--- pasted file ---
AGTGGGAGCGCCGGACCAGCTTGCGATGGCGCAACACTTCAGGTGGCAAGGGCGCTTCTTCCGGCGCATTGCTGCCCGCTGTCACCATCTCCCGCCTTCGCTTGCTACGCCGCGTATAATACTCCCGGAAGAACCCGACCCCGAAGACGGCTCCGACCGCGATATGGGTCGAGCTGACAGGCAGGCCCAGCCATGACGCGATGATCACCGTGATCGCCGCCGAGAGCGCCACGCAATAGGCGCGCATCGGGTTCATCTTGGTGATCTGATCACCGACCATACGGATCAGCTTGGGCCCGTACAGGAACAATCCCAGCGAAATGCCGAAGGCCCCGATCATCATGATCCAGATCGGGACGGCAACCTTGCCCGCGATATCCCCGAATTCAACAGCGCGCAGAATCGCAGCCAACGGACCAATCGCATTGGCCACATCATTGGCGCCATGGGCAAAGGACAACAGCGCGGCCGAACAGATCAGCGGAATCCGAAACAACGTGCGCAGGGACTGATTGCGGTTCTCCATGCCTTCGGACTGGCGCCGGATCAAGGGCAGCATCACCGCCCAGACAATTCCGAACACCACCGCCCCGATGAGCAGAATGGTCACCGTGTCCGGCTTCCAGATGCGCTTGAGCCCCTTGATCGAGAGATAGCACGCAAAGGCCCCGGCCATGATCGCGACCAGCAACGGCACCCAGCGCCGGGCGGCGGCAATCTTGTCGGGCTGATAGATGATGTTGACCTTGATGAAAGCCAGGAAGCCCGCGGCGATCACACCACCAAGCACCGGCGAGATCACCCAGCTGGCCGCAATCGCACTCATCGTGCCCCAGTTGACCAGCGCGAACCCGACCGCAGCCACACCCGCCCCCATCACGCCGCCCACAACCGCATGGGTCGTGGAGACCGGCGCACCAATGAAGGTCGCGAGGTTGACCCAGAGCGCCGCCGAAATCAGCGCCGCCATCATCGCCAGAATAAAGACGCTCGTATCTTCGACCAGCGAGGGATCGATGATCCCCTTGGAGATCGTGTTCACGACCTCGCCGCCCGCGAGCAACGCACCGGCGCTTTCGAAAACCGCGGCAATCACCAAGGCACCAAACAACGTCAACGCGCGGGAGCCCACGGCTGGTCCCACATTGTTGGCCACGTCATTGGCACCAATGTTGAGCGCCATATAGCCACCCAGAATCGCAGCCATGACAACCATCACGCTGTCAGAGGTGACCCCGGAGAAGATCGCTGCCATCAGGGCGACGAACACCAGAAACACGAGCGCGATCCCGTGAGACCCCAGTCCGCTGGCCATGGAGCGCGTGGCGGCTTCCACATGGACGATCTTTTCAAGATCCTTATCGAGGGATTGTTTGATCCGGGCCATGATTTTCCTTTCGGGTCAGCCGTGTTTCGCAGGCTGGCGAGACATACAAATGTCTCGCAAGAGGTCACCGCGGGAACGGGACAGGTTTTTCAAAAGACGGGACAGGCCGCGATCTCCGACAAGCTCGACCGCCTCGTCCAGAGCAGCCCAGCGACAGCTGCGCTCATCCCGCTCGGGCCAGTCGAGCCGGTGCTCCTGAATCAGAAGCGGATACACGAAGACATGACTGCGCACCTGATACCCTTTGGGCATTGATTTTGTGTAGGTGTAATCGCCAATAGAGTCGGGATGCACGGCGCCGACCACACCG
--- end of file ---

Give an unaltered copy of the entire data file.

AGTGGGAGCGCCGGACCAGCTTGCGATGGCGCAACACTTCAGGTGGCAAGGGCGCTTCTTCCGGCGCATTGCTGCCCGCTGTCACCATCTCCCGCCTTCGCTTGCTACGCCGCGTATAATACTCCCGGAAGAACCCGACCCCGAAGACGGCTCCGACCGCGATATGGGTCGAGCTGACAGGCAGGCCCAGCCATGACGCGATGATCACCGTGATCGCCGCCGAGAGCGCCACGCAATAGGCGCGCATCGGGTTCATCTTGGTGATCTGATCACCGACCATACGGATCAGCTTGGGCCCGTACAGGAACAATCCCAGCGAAATGCCGAAGGCCCCGATCATCATGATCCAGATCGGGACGGCAACCTTGCCCGCGATATCCCCGAATTCAACAGCGCGCAGAATCGCAGCCAACGGACCAATCGCATTGGCCACATCATTGGCGCCATGGGCAAAGGACAACAGCGCGGCCGAACAGATCAGCGGAATCCGAAACAACGTGCGCAGGGACTGATTGCGGTTCTCCATGCCTTCGGACTGGCGCCGGATCAAGGGCAGCATCACCGCCCAGACAATTCCGAACACCACCGCCCCGATGAGCAGAATGGTCACCGTGTCCGGCTTCCAGATGCGCTTGAGCCCCTTGATCGAGAGATAGCACGCAAAGGCCCCGGCCATGATCGCGACCAGCAACGGCACCCAGCGCCGGGCGGCGGCAATCTTGTCGGGCTGATAGATGATGTTGACCTTGATGAAAGCCAGGAAGCCCGCGGCGATCACACCACCAAGCACCGGCGAGATCACCCAGCTGGCCGCAATCGCACTCATCGTGCCCCAGTTGACCAGCGCGAACCCGACCGCAGCCACACCCGCCCCCATCACGCCGCCCACAACCGCATGGGTCGTGGAGACCGGCGCACCAATGAAGGTCGCGAGGTTGACCCAGAGCGCCGCCGAAATCAGCGCCGCCATCATCGCCAGAATAAAGACGCTCGTATCTTCGACCAGCGAGGGATCGATGATCCCCTTGGAGATCGTGTTCACGACCTCGCCGCCCGCGAGCAACGCACCGGCGCTTTCGAAAACCGCGGCAATCACCAAGGCACCAAACAACGTCAACGCGCGGGAGCCCACGGCTGGTCCCACATTGTTGGCCACGTCATTGGCACCAATGTTGAGCGCCATATAGCCACCCAGAATCGCAGCCATGACAACCATCACGCTGTCAGAGGTGACCCCGGAGAAGATCGCTGCCATCAGGGCGACGAACACCAGAAACACGAGCGCGATCCCGTGAGACCCCAGTCCGCTGGCCATGGAGCGCGTGGCGGCTTCCACATGGACGATCTTTTCAAGATCCTTATCGAGGGATTGTTTGATCCGGGCCATGATTTTCCTTTCGGGTCAGCCGTGTTTCGCAGGCTGGCGAGACATACAAATGTCTCGCAAGAGGTCACCGCGGGAACGGGACAGGTTTTTCAAAAGACGGGACAGGCCGCGATCTCCGACAAGCTCGACCGCCTCGTCCAGAGCAGCCCAGCGACAGCTGCGCTCATCCCGCTCGGGCCAGTCGAGCCGGTGCTCCTGAATCAGAAGCGGATACACGAAGACATGACTGCGCACCTGATACCCTTTGGGCATTGATTTTGTGTAGGTGTAATCGCCAATAGAGTCGGGATGCACGGCGCCGACCACACCG